The term vamp also means to improvise a tune's simple accompaniment or variation. Outside of music, the noun vamp means "something patched up or refurbished", or "something rehashed, as a book based on old material". Similarly, outside of music, vamp as a verb means "to put together, fabricate or improvise": "With no hard news available about the summit meeting, the reporters vamped up questions based only on rumor." These other meanings are related to the musical meaning, in that a musical vamp is something improvised or elaborated on throughout the composition.[original research?]
Although all songs have some form of repetition, songs that are more varying and linear in structure tend to tell a story, having a narrative structure. By contrast, riff-heavy vamp-based songs can be said to paint a picture. Riff-based songs function well in communicating one moment's feelings, an attitude, a personality style, an identity or a disposition.
Many vamp-oriented songwriters begin the creative process by attempting to evoke a mood or feeling while riffing freely on an instrument or scat singing. Well known artists that primarily build songs with a vamp/riff/ostinato based approach include Jimmy Page "Ramble On", "Bron Yr Aur", Nine Inch Nails, "Closer" "Ringfinger", and Beck, "Loser", "Where Its At", "Devils Haircut", etc.
Classic examples of vamps in jazz include "A Night in Tunisia", "Take Five", "A Love Supreme", "Maiden Voyage", "Cantaloupe Island", and "Chameleon". Rock examples include the long jam at the ends of "Loose Change" by Neil Young and Crazy Horse and "Sooner or Later" by King's X.
Jazz, fusion, and Latin jazz
In jazz, fusion, and related genres, a background vamp provides a performer with a harmonic framework upon which to improvise. In Latin jazz guajeos fulfill the role of piano vamp. A vamp at the beginning of a jazz tune may act as a springboard to the main tune; a vamp at the end of a song is often called a tag.
"Take Five" begins with a repeated, syncopated figure in 5/4 time, which pianist Dave Brubeck plays throughout the song (except for Joe Morello's drum solo and a variation on the chords in the middle section).
The music from Miles Davis's modal period (c.1958–63) was based on improvising songs with a small number of chords. The jazz standard "So What" uses a vamp in the two-note "Sooooo what?" figure, regularly played by the piano and the trumpet throughout. Jazz scholar Barry Kernfeld calls this music vamp music.[full citation needed] This period of Davis' music has also been called Impressionist jazz, because it uses some of the same musical features and devices as the so-called Impressionist style of classical music of Maurice Ravel and Claude Debussy.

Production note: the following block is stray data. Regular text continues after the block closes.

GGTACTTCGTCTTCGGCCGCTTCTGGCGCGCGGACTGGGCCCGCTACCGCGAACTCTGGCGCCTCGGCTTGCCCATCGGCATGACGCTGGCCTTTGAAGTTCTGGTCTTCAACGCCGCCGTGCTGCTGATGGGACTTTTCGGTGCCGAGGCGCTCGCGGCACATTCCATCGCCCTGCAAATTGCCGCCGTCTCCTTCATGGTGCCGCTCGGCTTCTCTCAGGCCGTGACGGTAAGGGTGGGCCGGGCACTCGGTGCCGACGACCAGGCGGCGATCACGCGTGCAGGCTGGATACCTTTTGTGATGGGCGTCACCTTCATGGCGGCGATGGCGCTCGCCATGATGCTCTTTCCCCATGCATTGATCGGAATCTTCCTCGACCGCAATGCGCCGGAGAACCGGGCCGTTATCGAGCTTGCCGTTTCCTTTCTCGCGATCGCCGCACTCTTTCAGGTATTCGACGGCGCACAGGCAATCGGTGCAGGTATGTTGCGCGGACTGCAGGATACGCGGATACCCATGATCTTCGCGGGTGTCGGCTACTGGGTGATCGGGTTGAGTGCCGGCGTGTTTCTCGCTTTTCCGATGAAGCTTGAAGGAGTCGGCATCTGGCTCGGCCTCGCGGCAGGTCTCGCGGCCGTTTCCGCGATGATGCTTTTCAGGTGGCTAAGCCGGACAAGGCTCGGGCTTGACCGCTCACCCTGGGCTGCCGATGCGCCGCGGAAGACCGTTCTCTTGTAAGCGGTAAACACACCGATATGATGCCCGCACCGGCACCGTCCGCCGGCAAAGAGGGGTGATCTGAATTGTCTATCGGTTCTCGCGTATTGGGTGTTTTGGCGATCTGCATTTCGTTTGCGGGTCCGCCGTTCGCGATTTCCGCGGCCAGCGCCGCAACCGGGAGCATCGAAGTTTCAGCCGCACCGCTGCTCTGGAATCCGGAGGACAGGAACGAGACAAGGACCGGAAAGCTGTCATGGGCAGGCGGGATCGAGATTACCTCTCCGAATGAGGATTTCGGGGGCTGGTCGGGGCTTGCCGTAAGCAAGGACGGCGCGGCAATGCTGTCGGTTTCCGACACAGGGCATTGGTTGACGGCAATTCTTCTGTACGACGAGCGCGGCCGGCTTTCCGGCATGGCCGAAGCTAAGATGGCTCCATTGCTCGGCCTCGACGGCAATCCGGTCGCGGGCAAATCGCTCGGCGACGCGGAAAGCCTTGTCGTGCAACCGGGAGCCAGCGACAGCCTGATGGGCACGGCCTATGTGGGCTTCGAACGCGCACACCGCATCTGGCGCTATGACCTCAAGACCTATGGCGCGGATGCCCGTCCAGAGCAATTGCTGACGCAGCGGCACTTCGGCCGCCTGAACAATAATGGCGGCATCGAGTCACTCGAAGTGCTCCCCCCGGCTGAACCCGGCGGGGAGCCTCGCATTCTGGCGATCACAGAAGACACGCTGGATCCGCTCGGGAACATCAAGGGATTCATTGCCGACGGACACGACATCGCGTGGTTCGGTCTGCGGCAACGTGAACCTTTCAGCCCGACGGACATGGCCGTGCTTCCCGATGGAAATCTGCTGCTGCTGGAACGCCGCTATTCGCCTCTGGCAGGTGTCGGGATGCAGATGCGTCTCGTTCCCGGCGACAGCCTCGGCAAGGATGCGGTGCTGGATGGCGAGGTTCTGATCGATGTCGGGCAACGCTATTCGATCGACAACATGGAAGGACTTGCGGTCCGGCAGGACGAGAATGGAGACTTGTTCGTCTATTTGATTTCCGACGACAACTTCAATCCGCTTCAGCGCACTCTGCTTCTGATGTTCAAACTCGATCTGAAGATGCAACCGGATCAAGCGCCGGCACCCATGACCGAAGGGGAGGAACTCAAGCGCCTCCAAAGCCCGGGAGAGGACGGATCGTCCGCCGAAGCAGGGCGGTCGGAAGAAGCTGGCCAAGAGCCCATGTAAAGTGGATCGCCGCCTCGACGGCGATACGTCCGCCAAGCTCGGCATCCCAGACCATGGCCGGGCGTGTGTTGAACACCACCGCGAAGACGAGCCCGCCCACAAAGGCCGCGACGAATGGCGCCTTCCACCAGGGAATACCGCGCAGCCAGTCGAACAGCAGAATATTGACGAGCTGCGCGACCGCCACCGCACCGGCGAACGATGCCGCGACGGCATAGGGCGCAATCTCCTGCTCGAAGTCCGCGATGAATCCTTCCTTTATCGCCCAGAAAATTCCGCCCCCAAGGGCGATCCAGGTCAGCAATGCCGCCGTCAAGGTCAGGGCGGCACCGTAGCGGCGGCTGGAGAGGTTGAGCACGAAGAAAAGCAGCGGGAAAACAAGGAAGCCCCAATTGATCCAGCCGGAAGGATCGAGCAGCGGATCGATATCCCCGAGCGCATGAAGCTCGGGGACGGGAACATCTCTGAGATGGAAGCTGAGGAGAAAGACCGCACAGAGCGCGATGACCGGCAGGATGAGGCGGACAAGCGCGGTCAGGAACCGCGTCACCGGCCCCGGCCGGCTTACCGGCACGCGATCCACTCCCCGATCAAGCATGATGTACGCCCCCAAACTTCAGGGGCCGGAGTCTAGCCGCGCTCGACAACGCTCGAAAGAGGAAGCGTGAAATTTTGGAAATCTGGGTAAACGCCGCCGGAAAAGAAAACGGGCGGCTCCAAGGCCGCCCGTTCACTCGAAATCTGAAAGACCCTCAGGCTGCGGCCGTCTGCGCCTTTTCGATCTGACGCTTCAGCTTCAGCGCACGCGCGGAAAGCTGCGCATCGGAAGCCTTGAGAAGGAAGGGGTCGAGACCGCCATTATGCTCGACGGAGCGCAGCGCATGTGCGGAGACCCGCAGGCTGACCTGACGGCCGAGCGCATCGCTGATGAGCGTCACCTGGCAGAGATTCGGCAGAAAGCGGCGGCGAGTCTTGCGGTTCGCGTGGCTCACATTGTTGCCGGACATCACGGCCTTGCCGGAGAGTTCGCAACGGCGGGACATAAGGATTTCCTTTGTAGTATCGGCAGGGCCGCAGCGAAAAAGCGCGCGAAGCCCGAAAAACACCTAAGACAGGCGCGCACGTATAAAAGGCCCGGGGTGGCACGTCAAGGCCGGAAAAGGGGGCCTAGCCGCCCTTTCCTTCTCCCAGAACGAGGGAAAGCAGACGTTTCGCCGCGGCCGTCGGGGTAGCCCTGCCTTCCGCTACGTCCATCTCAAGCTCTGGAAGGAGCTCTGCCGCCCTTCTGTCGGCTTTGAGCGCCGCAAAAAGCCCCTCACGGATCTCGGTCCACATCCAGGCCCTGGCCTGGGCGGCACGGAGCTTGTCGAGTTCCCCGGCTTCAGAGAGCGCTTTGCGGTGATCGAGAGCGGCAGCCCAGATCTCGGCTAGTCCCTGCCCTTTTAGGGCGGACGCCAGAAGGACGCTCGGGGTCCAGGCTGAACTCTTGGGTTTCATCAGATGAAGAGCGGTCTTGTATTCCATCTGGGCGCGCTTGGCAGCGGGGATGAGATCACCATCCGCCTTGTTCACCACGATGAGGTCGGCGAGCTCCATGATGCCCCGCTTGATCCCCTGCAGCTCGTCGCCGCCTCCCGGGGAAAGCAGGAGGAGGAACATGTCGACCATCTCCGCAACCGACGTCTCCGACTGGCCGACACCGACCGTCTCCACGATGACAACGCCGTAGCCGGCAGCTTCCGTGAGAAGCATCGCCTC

Examples include the outros to George Benson's "Body Talk" and "Plum", and the solo changes to "Breezin'". The following songs are dominated by vamps: John Coltrane, Kenny Burrell, and Grant Green's versions of "My Favorite Things", Herbie Hancock's "Watermelon Man" and "Chameleon", Wes Montgomery's "Bumpin' on Sunset", and Larry Carlton's "Room 335". An example of vamp use in rock music is the ballad section of Queen's "Bohemian Rhapsody".
The Afro-Cuban vamp style known as guajeo is used in the be-bop/Latin jazz standard "A Night in Tunisia". Depending upon the musician, a repeating figure in "A Night in Tunisia" could be called an ostinato, guajeo, riff, or vamp. The Cuban/jazz hybrid spans the disciplines that encompass all these terms.
Gospel, soul, and funk
In gospel and soul music, the band often vamps on a simple ostinato groove at the end of a song, usually over a single chord. In soul music, the end of recorded songs often contains a display of vocal effects—such as rapid scales, arpeggios, and improvised passages. For recordings, sound engineers gradually fade out the vamp section at the end of a song, to transition to the next track on the album. Salsoul singers such as Loleatta Holloway have become notable for their vocal improvisations at the end of songs, and they are sampled and used in other songs. Andrae Crouch extended the use of vamps in gospel, introducing chain vamps (one vamp after the other, each successive vamp drawn from the first).
1970s-era funk music often takes a short one or two bar musical figure based on a single chord that would be considered an introduction vamp in jazz or soul music, and then uses this vamp as the basis of the entire song (Funky Drummer by James Brown, for example). Jazz, blues, and rock are almost always based on chord progressions (a sequence of changing chords), and they use the changing harmony to build tension and sustain listener interest. Unlike these music genres, funk is based on the rhythmic groove of the percussion, rhythm section instruments, and a deep electric bass line, usually all over a single chord. "In funk, harmony is often second to the 'lock,' the linking of contrapuntal parts that are played on guitar, bass, and drums in the repeating vamp."
In musical theater, a vamp, or intro, is the few bars, one to eight, of music without lyrics, which begin a printed copy of a song and which the orchestra or other accompaniment repeats during dialogue or stage business, to provide musical accompaniment for onstage transitions of indeterminate length. The score provides a one or two bar vamp figure, and indicates, "Vamp 'till cue," by the conductor. The vamp gives the onstage singers time to prepare for the song or the next verse, without requiring the music to pause. Once the vamp section is over, the music continues to the next section.